What’s interesting about the inevitability of Donald Trump’s current success is that reflects a new sophistication in the segregationist platform; one that (wisely) steers away from the tired, moribund, and politically impotent anti-black racism of the Old South, and instead energizes a more cosmopolitan national nativist racism that plugs into a nuanced hatred of an amorphous and threatening “other.”

The Fifth Circuit Decision in Veasey v. Perry Bends Over Backwards to Help the State

As other commenters have pointed out, today’s decision upholding the determination that Texas violated the Voting Rights Act is a painfully contorted partial affirmance and remand to the trial court for a remedy. (The link is to the copy of the opinion provided on Rick Hasen’s blog).

The appellate court in effect has said, “Well, Texas doesn’t always charge for birth certificates now (thanks to a mildly remedial law passed in the 2015 legislative session), so we think the picture ID requirement isn’t a poll tax. And … we think the trial court relied too much on an historical record of racial discrimination in Texas. That’s just mean. So … we’re remanding the decision to see if the trial court can find any more evidence of current racial discrimination. We grudgingly admit that the Texas picture ID law is illegal, but we’ll leave it to the trial court to figure out a way to carefully invalidate only those portions of the law that are bad. Which might not be the whole law.”

It’s really a terrible decision in a lot of ways; a sort-of wishy-washy agonized small-voiced acknowledgment that Texas broke the law, mixed in with page after page of carefully-worded dismissal of the mountains of factual evidence of intentional racial discrimination that prompted the law’s development in the first place.

Gosh. All that historical stuff just leaves the Court woozy and afraid that maybe the trial court was too hard on poor old Texas.

Partial Vindication – Texas Voter I.D. Law Held to Violate Voting Rights Act

Here’s Rick Hasen’s analysis on this breaking story. I find it troubling that the 5th Circuit remanded on the question as to whether the Texas picture I.D. law had a racially discriminatory purpose. Still, it’s at least a nail in the coffin of one of the worst voter suppression laws in the country.

Notice anything strange about these websites?

That’s right – there’s not the slightest mention of the 5th Circuit’s decision. That’s quite a contrast from back when Shelby County v. Holder came out; (within two hours of that decision two years ago, there were notices plastered all over the Secretary of State’s website announcing that the State was doubling down on its special brand of violating voter’s rights and instantly applying the discredited voter ID law).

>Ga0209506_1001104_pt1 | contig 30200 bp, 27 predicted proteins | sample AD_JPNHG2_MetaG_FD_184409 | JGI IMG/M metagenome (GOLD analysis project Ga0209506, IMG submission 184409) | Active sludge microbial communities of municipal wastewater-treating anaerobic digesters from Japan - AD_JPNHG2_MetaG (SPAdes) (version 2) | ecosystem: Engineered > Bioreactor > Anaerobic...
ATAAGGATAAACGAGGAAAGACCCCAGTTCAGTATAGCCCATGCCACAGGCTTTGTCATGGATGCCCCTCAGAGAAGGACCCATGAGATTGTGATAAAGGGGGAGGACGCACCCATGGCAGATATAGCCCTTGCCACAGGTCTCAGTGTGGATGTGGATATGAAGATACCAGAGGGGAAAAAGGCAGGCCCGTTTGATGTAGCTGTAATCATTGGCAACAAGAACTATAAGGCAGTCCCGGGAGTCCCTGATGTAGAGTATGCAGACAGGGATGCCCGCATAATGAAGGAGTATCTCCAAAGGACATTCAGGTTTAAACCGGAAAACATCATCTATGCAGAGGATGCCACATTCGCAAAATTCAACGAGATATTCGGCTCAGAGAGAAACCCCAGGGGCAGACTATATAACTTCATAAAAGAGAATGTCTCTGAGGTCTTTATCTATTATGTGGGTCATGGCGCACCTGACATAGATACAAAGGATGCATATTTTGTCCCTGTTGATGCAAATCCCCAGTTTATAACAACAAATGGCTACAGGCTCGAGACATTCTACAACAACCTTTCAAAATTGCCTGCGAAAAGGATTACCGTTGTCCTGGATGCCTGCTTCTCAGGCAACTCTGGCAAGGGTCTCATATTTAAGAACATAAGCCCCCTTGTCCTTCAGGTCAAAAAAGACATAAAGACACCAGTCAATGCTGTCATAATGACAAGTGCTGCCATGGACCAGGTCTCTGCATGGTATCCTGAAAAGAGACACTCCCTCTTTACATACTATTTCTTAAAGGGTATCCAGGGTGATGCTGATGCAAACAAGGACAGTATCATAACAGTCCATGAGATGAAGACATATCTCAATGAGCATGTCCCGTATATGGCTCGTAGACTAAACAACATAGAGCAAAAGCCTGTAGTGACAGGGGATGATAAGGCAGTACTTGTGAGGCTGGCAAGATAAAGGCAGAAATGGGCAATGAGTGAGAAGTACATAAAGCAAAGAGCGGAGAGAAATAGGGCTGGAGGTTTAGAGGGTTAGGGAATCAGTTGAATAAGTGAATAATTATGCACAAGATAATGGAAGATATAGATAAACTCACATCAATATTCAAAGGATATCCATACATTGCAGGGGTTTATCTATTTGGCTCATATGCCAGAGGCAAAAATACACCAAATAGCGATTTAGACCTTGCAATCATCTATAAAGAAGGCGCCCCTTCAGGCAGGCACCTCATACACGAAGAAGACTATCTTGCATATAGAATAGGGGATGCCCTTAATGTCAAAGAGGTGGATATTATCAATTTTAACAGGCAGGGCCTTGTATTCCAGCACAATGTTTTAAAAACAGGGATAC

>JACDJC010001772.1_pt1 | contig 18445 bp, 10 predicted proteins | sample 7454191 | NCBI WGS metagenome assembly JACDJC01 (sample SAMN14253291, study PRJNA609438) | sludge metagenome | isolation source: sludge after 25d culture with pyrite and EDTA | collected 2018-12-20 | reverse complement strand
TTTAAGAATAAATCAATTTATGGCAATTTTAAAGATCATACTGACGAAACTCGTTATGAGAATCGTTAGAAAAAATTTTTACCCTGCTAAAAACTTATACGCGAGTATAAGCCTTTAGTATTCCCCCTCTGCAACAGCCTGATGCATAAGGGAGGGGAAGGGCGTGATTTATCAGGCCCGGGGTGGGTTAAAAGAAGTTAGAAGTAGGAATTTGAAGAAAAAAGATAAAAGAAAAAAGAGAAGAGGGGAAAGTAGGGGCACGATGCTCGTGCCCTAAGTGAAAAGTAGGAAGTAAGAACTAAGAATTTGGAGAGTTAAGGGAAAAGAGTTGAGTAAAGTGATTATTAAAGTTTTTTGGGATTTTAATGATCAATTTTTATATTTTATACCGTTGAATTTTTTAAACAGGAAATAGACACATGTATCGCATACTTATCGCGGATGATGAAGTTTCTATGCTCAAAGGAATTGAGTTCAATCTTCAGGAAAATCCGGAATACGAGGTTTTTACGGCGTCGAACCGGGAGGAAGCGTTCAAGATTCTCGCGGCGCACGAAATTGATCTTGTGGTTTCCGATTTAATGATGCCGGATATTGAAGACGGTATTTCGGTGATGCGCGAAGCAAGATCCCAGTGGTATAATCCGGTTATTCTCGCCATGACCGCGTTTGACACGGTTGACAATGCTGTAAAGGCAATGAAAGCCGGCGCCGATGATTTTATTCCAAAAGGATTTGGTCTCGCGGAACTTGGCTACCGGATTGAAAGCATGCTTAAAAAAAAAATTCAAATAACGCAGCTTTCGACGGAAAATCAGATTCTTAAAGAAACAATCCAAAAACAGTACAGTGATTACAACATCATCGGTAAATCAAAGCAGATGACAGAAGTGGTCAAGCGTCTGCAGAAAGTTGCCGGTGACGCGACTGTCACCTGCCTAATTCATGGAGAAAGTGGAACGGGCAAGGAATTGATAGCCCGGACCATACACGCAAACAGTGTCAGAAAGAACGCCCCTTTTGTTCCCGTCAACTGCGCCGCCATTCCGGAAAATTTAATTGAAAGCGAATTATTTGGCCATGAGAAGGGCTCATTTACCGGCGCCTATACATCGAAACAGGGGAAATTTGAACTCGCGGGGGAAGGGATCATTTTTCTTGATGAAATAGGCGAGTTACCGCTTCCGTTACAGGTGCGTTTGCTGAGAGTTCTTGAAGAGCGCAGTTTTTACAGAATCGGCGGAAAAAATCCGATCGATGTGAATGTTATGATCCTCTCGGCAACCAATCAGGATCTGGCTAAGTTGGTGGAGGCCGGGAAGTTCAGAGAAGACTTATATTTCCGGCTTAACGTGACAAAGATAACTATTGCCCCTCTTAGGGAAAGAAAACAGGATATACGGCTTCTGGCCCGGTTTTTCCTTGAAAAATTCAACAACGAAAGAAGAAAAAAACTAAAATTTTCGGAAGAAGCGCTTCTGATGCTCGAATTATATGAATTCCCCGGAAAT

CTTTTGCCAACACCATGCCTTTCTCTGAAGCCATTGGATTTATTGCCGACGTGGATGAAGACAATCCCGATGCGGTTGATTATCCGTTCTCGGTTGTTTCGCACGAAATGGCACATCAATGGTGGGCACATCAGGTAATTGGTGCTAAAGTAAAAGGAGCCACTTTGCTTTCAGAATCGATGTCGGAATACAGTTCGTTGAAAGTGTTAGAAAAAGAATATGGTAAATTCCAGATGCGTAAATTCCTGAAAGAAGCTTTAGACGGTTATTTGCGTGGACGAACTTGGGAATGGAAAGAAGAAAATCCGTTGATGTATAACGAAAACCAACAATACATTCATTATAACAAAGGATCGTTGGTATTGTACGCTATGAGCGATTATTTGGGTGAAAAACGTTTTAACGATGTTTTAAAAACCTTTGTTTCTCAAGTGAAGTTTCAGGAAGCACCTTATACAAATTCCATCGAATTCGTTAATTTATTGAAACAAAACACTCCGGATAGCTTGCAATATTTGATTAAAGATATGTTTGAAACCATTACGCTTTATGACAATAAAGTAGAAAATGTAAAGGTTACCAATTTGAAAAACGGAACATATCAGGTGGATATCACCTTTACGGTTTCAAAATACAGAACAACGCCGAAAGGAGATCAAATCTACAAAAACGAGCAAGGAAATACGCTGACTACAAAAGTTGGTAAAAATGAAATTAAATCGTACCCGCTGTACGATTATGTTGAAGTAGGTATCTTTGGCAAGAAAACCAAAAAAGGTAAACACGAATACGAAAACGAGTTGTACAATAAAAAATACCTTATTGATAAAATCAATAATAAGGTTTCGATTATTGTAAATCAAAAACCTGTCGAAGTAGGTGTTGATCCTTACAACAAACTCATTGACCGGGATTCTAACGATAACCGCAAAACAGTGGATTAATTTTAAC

If a voter relied on the Texas Secretary of State’s website for information, they would think that it was all business as usual; informs voters that a “picture I.D. is now required to vote.”

But you say, “Well, Joe, that’s kind of unfair. I mean … there’s all that HTML coding to do, and it’s after business hours, and …”

The decision came out at lunchtime. That’s six hours ago.

After all, the Texas Attorney General had time to put something up on that agency’s website.

What the … ? “Texas Voter ID Law to Remain In Effect”

Oh my god.

That’s embarrassing.

That’s really embarrassing.

I guess the A.G. takes the position that because the 5th Circuit remanded on the issue of intentional discrimination, the fact that the court upheld the trial court determination that the law is freakin’ illegal and unenforceable is somehow sprinkled with magic appellate fairy dust.

Then again, the following disclaimer should be prominently displayed and attached to all press statements made by the Texas Attorney General.

“Please note that the opinions of the Attorney General are those of an individual currently under indictment for three felonies involving acts of intentional fraud. Therefore, proceed with caution.”

50 Years of Conflict Over Voting Rights – Mourning and Hope

Jim Rutenberg has written a must-read cover story for the New York Times magazine about the Voting Rights Act, providing context for the relentless pressure exerted by segregationists to kill black voting throughout the history of that landmark act.

This story has come out at the same time that Professor Heather Gerken has written a mournful look back at the Voting Rights Act. Her elegiac commentary on a recent scholarly article in the Iowa Law Review is both somber and despairing.

Because I favor the use of a purely regulatory expansion of administrative oversight of the Civil Rights Act as a substitute for the moribund Voting Rights Act “superstatute,” I perked up at this paragraph in Professor Gerken’s introduction:

  • Regulatory schemes have a funny habit of surviving, in large part because they become normalized after a few years. I have little doubt that a civil rights statute would be trimmed by this Court and subject to inconsistent levels of enforcement, depending on the administration. But if it were possible to pass a new statute—and that’s an enormous “if” in an era in which Congress is all but sclerotic—it’s not clear to me that it would be destined for failure. The Department of Justice has administered the VRA under executives of all sorts, and the federal courts include many a judge willing to apply the law as-is. A new civil rights-oriented statute might limp along at times, but the game might still be worth the candle.